Not every leader can be both a brilliant visionary and an efficient strategist. That's what a team is for.
Entrepreneurs are used to obsessing over ROI. But R. Michael Rose, speaking to Inc.'s Leadership Forum on Tuesday, asked business owners to think instead, about ROE: return on energy.
Rose, the author of the book ROE Powers ROI, coined the phrase after founding his own company, the Dallas-based marketing agency Mojo Media Labs, in 1997. Within 10 years, however, he was burnt out.
"I got really bored. My passion was going down," he said. "I didn't want to get out of business, but I knew something had been lost."
What he needed, Rose explained, was a way to amplify all the energy he'd put into the business over the years. He says he realized that in order to get the most of the time he spent on the business, he would have to surround himself with managers and employees whose skills complimented his own. On Tuesday, Rose outlined the three types of thinkers that every company must have in order to be successful.
The first is the visionary. "They're the ones who are responsible for seeing 20 years down the road, though they might not be so good at seeing five minutes down the road," Rose explained.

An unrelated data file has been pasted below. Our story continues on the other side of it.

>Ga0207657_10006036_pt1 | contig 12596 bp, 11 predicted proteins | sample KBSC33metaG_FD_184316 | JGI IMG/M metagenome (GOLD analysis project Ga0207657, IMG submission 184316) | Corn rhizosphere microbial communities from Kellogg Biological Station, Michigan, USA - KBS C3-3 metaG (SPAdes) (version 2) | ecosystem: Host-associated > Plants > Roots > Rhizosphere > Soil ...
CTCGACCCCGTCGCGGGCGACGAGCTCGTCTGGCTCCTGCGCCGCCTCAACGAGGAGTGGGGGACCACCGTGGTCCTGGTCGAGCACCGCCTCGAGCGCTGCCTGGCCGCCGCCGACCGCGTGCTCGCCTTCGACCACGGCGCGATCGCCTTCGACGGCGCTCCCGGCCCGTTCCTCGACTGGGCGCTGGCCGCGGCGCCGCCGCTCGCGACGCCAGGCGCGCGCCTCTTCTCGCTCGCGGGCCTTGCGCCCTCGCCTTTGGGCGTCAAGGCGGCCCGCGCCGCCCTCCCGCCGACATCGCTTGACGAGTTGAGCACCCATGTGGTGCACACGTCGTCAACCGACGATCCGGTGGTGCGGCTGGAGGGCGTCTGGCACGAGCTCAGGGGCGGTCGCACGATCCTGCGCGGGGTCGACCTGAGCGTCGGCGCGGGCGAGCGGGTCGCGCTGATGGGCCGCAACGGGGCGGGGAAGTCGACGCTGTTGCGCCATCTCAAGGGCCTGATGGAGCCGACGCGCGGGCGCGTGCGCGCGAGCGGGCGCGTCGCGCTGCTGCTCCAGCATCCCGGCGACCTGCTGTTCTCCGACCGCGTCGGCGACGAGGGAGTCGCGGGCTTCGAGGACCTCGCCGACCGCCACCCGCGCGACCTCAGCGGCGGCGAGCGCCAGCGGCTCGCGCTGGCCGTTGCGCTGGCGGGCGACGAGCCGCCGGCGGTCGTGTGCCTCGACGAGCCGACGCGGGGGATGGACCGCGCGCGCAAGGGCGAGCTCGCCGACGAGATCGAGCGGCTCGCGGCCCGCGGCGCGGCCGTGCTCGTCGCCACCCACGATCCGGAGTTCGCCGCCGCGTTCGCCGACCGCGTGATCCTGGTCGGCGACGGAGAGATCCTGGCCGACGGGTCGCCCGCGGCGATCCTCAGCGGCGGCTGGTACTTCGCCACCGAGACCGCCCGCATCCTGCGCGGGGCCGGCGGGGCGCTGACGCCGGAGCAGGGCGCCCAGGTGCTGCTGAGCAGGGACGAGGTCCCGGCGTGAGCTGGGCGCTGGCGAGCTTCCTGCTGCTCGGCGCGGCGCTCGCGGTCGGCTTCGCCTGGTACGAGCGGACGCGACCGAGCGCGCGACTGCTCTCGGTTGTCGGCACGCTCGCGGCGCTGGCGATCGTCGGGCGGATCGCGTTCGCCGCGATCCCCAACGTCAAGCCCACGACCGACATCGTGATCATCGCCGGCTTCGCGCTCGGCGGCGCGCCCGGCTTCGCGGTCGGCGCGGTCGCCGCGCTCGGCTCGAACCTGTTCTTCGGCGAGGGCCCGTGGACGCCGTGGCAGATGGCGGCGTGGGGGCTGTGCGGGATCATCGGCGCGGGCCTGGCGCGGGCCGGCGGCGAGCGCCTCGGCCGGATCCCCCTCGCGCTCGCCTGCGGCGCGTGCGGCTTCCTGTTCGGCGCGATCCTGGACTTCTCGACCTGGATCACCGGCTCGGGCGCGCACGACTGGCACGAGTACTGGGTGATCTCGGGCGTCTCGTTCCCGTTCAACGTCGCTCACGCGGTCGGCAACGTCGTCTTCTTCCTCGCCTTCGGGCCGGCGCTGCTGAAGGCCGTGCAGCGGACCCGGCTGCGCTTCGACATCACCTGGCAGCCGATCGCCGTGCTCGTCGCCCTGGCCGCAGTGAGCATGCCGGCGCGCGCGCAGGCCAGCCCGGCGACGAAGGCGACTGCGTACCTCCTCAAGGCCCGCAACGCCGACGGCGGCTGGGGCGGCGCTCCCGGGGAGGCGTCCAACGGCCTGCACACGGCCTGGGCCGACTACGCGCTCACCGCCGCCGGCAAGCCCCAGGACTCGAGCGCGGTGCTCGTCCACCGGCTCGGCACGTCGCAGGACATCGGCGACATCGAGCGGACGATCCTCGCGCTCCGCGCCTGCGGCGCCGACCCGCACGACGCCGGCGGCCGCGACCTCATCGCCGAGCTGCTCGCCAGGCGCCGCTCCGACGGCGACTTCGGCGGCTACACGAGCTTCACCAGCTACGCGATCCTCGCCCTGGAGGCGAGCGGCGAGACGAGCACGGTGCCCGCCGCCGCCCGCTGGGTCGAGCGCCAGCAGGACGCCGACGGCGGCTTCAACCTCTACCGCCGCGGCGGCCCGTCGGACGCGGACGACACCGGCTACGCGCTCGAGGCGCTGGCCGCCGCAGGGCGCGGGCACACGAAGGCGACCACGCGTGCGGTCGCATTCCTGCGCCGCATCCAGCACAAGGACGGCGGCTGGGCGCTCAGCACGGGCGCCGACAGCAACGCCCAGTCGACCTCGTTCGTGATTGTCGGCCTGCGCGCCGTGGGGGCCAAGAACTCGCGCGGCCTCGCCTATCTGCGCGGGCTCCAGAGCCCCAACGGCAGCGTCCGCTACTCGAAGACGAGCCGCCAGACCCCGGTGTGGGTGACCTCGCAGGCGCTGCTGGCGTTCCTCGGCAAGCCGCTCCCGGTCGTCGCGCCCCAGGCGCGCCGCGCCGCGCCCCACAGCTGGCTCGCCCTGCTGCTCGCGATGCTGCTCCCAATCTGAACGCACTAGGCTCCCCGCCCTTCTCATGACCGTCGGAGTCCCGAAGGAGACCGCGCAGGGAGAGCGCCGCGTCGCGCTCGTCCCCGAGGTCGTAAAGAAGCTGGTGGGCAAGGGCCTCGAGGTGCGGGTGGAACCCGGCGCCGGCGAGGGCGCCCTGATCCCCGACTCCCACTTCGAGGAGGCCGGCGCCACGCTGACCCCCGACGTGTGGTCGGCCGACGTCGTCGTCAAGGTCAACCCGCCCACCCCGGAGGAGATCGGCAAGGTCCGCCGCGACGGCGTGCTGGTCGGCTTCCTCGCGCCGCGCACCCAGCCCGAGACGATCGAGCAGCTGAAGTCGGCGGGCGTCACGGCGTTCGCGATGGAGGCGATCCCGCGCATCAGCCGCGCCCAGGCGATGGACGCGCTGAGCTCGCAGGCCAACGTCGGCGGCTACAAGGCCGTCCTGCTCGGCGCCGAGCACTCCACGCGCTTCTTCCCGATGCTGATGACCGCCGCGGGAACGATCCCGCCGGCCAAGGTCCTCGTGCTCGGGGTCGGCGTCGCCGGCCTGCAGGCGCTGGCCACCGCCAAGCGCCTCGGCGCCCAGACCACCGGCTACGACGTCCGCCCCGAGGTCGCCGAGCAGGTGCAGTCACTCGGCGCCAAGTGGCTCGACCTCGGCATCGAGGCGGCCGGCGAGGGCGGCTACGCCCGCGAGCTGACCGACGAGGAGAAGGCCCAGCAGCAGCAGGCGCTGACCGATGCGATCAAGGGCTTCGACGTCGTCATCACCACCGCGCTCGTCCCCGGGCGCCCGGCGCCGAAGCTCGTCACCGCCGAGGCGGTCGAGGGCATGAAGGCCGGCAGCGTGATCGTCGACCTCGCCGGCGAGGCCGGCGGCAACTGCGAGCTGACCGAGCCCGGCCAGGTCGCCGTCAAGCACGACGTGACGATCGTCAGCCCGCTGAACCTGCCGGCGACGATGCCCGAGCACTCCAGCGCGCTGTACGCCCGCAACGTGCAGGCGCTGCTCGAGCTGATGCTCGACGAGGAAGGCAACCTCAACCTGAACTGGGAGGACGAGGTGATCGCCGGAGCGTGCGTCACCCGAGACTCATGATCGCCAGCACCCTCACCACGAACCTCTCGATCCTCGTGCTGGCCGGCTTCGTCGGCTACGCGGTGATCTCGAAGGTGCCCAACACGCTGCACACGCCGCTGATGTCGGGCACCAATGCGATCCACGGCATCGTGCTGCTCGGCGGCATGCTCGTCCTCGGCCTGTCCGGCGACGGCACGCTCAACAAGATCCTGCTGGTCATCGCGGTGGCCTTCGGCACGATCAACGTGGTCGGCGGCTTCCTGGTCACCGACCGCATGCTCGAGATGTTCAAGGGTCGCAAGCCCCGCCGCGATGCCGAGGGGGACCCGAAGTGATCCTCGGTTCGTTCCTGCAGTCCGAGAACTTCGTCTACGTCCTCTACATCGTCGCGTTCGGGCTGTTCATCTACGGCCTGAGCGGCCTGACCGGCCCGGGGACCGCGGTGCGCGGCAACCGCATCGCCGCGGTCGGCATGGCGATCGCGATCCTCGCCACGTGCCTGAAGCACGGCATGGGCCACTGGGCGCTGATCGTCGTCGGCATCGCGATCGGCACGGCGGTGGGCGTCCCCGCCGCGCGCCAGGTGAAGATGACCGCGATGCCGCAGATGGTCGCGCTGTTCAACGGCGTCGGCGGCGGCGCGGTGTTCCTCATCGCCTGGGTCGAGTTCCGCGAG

But vision is meaningless without a plan, which is why Rose said every company requires a second type of thinker: the strategist. A strategist's job is to turn the visionary's big ideas into plans and communicate those plans to the third type of thinker: the tacticians.
When a business owner has a better understanding of how he and his employees think, Rose says, it reduces the amount of miscommunication and misunderstanding within the organization. "A visionary can't communicate with a tactical thinker directly," Rose explained. Identifying who your strategists are makes putting those big ideas into practice easier.
These ways of thinking, however, aren't static. Rose told the crowd it's critical for leaders to be able to adapt. "It's not a steady position," he says. "We need to bounce between these ways everyday."